HOME | Featured

OPINION: Dave LaRock Spews Anti-LGBTQ Hate Straight From the House of Delegates

Want to know why important LGBTQ civil rights can't get anywhere in the House Of Delegates? Look no further than this guy and those like him.

Marilyn Drew Necci | February 13, 2018

Ever since Bob Marshall was defeated last November, I’ve been wondering who would step up to take his place as the chief hater of the Virginia General Assembly. It looks like that question may have an answer now; if nothing else, we can be sure that Dave LaRock is throwing his hat in the ring.

LaRock, a Republican (as if you didn’t know), represents the 33rd District in the House Of Delegates. Last week, after a slew of pro-LGBTQ bills were killed in the House of Delegates at the subcommittee level, LaRock took to the pages of the major newspaper from his district, the Winchester Star, to crow about it.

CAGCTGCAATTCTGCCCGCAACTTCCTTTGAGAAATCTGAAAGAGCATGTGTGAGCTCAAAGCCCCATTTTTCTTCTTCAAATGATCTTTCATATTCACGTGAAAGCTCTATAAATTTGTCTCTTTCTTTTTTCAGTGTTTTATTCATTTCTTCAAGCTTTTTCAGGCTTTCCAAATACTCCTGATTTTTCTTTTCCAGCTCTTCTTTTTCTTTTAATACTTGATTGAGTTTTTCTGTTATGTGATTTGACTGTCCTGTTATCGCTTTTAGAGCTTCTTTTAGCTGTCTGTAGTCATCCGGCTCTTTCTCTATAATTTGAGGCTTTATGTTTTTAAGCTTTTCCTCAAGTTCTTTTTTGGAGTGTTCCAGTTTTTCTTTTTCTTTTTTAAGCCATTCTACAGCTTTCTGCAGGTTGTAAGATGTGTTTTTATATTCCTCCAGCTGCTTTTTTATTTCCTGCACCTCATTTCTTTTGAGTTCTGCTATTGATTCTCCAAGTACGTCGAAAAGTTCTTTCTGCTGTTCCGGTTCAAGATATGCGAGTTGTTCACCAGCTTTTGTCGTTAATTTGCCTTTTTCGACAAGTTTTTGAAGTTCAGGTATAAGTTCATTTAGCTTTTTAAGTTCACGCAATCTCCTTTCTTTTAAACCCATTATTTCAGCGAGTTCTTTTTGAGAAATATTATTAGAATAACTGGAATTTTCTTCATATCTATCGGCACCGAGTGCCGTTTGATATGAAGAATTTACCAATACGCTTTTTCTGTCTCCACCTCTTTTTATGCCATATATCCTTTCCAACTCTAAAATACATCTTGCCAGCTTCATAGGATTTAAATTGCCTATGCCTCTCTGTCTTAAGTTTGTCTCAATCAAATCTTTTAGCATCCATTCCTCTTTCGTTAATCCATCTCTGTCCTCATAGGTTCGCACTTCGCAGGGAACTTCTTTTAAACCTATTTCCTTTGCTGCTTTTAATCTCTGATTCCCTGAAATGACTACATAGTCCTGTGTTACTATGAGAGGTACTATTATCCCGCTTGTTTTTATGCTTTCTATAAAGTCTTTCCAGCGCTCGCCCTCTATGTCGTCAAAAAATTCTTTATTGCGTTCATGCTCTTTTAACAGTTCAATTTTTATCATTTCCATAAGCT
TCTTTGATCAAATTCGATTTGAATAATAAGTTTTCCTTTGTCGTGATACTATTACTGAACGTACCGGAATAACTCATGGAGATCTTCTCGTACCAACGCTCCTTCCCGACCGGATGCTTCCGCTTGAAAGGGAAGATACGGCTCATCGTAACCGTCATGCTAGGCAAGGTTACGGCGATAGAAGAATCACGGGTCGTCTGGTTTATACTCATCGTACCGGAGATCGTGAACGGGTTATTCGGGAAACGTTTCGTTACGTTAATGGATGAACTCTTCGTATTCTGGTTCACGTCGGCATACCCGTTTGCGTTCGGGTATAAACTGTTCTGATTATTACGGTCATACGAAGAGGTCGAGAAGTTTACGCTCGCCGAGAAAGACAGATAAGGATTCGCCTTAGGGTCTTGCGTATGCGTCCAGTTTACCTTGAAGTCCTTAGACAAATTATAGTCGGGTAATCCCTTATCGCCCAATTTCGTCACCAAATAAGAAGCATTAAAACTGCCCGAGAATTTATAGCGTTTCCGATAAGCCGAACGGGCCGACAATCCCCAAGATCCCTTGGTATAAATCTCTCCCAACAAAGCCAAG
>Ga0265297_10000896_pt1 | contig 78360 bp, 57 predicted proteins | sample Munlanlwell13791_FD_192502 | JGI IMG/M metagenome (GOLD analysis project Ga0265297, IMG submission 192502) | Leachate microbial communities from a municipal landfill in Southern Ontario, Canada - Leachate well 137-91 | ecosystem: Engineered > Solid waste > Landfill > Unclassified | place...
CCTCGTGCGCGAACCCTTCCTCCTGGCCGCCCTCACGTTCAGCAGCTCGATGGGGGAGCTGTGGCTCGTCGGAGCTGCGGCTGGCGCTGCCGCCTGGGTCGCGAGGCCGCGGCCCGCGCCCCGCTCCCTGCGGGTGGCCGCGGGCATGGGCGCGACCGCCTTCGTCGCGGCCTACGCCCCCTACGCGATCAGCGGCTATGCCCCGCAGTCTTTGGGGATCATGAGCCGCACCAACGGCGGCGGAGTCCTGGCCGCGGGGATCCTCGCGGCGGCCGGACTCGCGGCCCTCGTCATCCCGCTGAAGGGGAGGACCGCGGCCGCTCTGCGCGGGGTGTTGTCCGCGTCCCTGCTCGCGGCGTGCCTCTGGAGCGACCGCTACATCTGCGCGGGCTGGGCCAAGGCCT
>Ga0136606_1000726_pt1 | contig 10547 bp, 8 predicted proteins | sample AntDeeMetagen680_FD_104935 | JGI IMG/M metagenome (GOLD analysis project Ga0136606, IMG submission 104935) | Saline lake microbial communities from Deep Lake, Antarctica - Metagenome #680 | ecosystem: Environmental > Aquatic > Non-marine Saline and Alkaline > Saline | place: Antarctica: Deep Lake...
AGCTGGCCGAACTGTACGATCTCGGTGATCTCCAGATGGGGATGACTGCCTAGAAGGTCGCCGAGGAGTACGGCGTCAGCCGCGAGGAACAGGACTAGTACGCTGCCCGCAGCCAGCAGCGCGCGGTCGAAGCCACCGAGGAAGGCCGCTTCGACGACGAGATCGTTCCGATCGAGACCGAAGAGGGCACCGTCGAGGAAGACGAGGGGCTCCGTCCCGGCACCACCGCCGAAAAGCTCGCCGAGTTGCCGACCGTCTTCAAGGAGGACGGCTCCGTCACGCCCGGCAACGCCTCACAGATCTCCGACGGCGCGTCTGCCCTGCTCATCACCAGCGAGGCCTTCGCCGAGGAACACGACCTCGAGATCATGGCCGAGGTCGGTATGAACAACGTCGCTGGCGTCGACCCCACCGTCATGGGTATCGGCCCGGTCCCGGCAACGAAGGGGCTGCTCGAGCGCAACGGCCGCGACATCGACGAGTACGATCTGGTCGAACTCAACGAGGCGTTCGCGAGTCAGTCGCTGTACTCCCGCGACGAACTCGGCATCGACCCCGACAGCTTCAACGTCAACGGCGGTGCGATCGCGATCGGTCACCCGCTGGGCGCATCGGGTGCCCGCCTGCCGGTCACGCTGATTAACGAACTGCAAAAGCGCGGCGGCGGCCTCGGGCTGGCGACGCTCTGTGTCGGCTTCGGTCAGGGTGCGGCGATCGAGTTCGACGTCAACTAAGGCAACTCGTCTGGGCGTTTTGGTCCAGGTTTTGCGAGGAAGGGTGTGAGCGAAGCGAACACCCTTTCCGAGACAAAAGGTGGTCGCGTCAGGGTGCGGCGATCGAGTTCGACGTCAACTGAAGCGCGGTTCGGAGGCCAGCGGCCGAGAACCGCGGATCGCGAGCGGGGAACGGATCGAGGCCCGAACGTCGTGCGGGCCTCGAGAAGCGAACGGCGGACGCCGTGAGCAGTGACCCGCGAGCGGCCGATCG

SB 423, which would have prohibited housing practices discriminating on basis of sexual orientation and gender identity, was struck down in a House subcommittee after being passed by a huge majority in the Senate. As far as LaRock is concerned, this is a good thing. “If you create a right for people on the basis of their sexual behaviors, then you are taking away the right of someone like me or someone else whom might want to rent to say, ‘I choose not to rent the place that I have to homosexuals,’” he told the Winchester Star.

It seems LaRock considers sexual orientation and gender identity “behaviors,” rather than innate traits. This becomes even clearer in his follow-up comment to the Star: “I’m not condoning any kind of abusive treatment to someone who chooses that kind of behavior. I just don’t think it’s the government’s place to say I have to ignore that behavior.”